The use of white dwarf cooling times is now established as one of the most important
methods of determining the age of our Galaxy. Estimates of the age of the Galactic Disk
from the study of cool white dwarf samples have remained at approximately 9 Gyr since
the technique was first applied over a decade ago, in contrast to globular clusters ages
and cosmological timescales, which have been the subject of much revision and debate.
Much of the white dwarf work has of necessity relied on all -sky photographic proper
motion surveys to provide sufficiently large numbers of white dwarfs in conjunction with
quantifiable survey limits, unfortunately resulting in demonstrably incomplete samples.
This thesis describes a survey specifically undertaken to obtain a sample of cool white
dwarfs directly from original Schmidt plate material. Concerns regarding the subjectivity of `eye -blinked' proper motion measures are avoided by using digitised data obtained
using the COSMOS and SuperCOSMOS microdensitometers. The observational material is restricted to a single 6° field in which an exceptionally large database of over 300
Schmidt plates exists. As a brief aside, the issue of stacking digitised plate data is examined. In particular, recommendations for the correct weighting algorithm and bad pixel
rejection algorithm to adopt are made, following detailed experimentation with a variety
of techniques. The plate stacking technique is used for the white dwarf survey material
to extend the photometric survey limits, while the optimum proper motion limit to adopt
is investigated in detail, with the principal concern being elimination of contaminants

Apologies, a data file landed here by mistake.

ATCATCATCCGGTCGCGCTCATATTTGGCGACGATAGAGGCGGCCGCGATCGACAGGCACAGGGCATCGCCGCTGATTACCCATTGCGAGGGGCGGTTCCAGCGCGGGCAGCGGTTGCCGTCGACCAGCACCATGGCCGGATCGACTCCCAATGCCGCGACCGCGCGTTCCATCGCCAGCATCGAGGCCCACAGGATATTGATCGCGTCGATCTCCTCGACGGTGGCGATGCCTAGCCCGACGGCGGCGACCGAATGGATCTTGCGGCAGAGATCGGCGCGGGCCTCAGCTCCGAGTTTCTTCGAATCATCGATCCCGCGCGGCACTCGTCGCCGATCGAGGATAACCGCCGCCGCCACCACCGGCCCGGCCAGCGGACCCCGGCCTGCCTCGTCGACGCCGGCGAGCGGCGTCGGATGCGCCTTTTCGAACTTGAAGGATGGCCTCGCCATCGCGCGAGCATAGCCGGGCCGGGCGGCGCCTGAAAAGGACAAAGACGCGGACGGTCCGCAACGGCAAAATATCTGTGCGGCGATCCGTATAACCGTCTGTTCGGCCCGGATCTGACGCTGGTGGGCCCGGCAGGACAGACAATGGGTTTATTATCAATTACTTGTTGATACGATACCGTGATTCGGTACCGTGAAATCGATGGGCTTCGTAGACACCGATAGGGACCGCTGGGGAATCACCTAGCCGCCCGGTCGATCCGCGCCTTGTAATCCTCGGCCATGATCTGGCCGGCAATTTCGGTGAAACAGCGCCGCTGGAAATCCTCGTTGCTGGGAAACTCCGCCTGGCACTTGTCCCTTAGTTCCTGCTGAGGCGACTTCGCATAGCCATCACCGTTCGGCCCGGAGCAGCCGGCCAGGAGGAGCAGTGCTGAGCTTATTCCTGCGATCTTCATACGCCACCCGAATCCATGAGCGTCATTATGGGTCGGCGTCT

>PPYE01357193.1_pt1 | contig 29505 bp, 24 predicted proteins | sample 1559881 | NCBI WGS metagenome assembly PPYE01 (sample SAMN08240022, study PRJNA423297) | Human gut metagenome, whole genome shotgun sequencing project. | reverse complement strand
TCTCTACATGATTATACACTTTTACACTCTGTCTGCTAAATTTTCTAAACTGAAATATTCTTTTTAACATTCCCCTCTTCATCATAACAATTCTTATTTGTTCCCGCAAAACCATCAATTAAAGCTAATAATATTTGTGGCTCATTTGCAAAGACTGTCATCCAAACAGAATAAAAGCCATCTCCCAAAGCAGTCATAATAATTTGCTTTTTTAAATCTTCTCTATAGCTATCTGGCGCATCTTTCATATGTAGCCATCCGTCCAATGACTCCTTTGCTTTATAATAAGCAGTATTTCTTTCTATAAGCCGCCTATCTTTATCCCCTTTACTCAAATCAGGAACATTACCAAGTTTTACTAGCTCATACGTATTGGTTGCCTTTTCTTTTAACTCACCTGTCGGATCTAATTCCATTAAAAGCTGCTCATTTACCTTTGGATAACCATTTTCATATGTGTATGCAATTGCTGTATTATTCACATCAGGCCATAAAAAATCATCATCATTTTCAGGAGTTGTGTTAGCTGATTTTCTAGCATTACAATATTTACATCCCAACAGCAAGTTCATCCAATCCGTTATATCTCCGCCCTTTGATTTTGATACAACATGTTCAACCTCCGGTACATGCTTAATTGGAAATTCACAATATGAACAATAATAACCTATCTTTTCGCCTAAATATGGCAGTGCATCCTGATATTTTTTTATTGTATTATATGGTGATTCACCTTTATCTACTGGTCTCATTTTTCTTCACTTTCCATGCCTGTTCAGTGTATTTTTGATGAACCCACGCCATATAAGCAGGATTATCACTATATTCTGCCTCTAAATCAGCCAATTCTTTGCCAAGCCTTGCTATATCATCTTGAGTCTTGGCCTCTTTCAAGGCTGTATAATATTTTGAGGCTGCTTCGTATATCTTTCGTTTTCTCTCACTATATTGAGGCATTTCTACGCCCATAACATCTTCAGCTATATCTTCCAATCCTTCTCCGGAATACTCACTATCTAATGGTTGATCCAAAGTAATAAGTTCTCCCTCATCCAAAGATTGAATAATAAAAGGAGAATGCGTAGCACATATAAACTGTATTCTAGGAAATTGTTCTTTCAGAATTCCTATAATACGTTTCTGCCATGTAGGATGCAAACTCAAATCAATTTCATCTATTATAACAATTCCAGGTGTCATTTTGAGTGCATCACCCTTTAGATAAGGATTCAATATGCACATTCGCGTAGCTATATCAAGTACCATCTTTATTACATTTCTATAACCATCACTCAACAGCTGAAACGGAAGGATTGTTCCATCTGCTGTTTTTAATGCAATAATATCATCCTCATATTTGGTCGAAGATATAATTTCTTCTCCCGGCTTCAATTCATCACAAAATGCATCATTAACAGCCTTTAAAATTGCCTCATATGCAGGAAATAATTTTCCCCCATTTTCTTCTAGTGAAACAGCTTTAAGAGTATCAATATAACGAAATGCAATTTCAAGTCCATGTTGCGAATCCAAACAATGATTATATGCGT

while retaining as many genuine proper motion objects as possible. Application of the
reduced proper motion population discrimination technique to the resultant proper motion catalogue results in a final sample comprising 56 white dwarf candidates. Follow up
spectroscopic observations show the survey has been successful in identifying cool white
dwarfs, gives no indication of contamination in the white dwarf sample by other stellar
types, and also provides two further cool white dwarfs to include in the sample which were
marginally excluded by the reduced proper motion survey criteria.
Comparison of photographic colours with model predictions allow effective temperatures
and bolometric luminosities to be estimated for the sample members. The luminosity
function constructed from the sample members is in good agreement with previous work,
although the slightly higher space density found for the coolest white dwarfs leads to a
modest increase in the age estimate for the Galactic Disc when the luminosity function is
compared to theoretical models. The Disc age is found to be 10±1/3 Gyr.
Recurring themes in this work are the related questions of sample completeness and
sample contamination. These have been addressed in several ways, notably via number
counts, the V /Vmax completeness test and sample distributions on the reduced proper motion diagram. The results of these analyses may be summarised by stating that the sample
is consistent with being drawn from a complete sample, shows no statistical evidence of
incompleteness, and is unlikely to be contaminated by non -degenerates. Probably the
most serious source of error here is the omission of very cool white dwarfs due to the conservative reduced proper motion survey criteria adopted. This concern, along with other
considerations regarding the atmospheric constituents of the sample members, imply that
a 9 Gyr Disc age may be regarded as a quite robust lower limit from this work.